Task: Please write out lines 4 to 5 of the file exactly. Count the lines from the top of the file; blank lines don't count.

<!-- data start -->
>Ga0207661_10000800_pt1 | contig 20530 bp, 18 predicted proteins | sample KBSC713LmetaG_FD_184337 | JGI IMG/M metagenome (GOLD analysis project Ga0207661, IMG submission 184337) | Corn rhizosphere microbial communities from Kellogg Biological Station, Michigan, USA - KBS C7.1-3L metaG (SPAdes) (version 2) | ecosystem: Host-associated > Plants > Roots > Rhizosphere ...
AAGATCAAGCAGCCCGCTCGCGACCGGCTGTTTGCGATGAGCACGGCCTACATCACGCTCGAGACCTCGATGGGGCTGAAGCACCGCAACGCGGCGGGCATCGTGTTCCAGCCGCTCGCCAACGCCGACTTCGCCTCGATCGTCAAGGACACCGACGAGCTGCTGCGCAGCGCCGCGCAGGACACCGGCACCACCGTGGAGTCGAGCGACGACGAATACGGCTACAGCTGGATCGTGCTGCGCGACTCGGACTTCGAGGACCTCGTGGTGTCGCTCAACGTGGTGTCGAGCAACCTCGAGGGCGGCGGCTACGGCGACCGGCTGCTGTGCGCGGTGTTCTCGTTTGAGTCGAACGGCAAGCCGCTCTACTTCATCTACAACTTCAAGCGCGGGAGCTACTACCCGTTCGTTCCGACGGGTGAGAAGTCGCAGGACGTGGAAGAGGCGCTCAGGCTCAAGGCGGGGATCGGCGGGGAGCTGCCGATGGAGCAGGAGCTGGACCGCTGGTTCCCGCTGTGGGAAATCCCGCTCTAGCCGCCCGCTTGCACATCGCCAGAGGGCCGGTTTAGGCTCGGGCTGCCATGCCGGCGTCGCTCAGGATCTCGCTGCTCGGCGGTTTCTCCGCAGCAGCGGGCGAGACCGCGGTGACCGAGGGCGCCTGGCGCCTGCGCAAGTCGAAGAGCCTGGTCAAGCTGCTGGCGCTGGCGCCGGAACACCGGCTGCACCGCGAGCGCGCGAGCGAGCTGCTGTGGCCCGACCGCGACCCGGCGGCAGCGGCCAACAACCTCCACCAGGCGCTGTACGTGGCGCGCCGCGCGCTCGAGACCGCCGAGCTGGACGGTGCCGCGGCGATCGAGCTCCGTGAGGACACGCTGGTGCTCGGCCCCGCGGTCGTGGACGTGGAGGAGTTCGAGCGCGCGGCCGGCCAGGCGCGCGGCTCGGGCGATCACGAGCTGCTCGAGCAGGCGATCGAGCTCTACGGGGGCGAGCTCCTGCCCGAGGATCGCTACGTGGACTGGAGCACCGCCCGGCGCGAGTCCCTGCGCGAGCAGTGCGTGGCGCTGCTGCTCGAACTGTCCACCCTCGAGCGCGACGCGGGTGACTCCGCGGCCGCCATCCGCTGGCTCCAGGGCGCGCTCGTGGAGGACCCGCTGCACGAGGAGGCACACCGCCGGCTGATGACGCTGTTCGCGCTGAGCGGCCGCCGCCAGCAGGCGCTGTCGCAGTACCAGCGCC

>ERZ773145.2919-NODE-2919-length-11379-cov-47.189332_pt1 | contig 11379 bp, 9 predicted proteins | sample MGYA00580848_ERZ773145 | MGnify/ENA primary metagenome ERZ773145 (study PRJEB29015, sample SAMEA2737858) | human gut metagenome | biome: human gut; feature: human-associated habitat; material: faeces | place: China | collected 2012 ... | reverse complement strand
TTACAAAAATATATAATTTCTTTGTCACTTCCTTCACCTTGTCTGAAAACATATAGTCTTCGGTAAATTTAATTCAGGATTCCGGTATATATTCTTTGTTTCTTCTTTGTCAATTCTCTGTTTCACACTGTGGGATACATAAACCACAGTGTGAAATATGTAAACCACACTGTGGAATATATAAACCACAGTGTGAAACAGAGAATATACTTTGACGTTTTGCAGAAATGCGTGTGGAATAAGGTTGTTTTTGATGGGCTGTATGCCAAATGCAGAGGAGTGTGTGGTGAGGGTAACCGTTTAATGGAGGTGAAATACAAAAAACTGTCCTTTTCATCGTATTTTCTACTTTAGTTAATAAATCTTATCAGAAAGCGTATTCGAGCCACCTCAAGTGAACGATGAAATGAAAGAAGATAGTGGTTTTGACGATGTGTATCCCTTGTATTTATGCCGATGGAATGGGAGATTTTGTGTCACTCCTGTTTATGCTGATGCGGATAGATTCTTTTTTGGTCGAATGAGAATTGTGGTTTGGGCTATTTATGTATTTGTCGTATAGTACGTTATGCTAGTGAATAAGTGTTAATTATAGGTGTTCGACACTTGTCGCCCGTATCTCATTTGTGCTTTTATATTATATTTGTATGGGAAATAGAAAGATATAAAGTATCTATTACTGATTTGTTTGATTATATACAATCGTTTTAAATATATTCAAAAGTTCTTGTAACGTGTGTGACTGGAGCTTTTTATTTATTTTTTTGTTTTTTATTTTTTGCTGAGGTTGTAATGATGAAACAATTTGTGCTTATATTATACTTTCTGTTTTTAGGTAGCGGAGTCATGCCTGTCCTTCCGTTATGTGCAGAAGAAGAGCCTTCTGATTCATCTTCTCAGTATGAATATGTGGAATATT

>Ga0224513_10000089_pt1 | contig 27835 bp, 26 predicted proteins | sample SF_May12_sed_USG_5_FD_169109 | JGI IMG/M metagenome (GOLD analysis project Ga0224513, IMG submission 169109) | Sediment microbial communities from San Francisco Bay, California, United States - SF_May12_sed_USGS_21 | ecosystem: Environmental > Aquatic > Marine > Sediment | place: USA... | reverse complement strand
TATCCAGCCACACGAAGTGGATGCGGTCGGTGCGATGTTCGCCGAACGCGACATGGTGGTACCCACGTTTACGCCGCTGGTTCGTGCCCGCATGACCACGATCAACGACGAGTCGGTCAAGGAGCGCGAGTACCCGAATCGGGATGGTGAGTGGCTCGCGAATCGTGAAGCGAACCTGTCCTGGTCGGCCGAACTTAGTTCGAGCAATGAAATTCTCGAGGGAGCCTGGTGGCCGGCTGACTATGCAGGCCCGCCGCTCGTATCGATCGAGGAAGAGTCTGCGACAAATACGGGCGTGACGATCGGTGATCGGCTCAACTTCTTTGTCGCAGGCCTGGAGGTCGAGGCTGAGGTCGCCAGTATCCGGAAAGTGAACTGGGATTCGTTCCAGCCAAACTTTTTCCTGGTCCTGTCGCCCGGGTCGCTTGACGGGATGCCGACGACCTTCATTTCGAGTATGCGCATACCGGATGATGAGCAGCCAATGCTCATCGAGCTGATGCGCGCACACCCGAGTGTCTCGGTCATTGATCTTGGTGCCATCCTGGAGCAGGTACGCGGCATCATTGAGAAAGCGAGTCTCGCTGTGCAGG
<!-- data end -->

TTACAAAAATATATAATTTCTTTGTCACTTCCTTCACCTTGTCTGAAAACATATAGTCTTCGGTAAATTTAATTCAGGATTCCGGTATATATTCTTTGTTTCTTCTTTGTCAATTCTCTGTTTCACACTGTGGGATACATAAACCACAGTGTGAAATATGTAAACCACACTGTGGAATATATAAACCACAGTGTGAAACAGAGAATATACTTTGACGTTTTGCAGAAATGCGTGTGGAATAAGGTTGTTTTTGATGGGCTGTATGCCAAATGCAGAGGAGTGTGTGGTGAGGGTAACCGTTTAATGGAGGTGAAATACAAAAAACTGTCCTTTTCATCGTATTTTCTACTTTAGTTAATAAATCTTATCAGAAAGCGTATTCGAGCCACCTCAAGTGAACGATGAAATGAAAGAAGATAGTGGTTTTGACGATGTGTATCCCTTGTATTTATGCCGATGGAATGGGAGATTTTGTGTCACTCCTGTTTATGCTGATGCGGATAGATTCTTTTTTGGTCGAATGAGAATTGTGGTTTGGGCTATTTATGTATTTGTCGTATAGTACGTTATGCTAGTGAATAAGTGTTAATTATAGGTGTTCGACACTTGTCGCCCGTATCTCATTTGTGCTTTTATATTATATTTGTATGGGAAATAGAAAGATATAAAGTATCTATTACTGATTTGTTTGATTATATACAATCGTTTTAAATATATTCAAAAGTTCTTGTAACGTGTGTGACTGGAGCTTTTTATTTATTTTTTTGTTTTTTATTTTTTGCTGAGGTTGTAATGATGAAACAATTTGTGCTTATATTATACTTTCTGTTTTTAGGTAGCGGAGTCATGCCTGTCCTTCCGTTATGTGCAGAAGAAGAGCCTTCTGATTCATCTTCTCAGTATGAATATGTGGAATATT

>Ga0224513_10000089_pt1 | contig 27835 bp, 26 predicted proteins | sample SF_May12_sed_USG_5_FD_169109 | JGI IMG/M metagenome (GOLD analysis project Ga0224513, IMG submission 169109) | Sediment microbial communities from San Francisco Bay, California, United States - SF_May12_sed_USGS_21 | ecosystem: Environmental > Aquatic > Marine > Sediment | place: USA... | reverse complement strand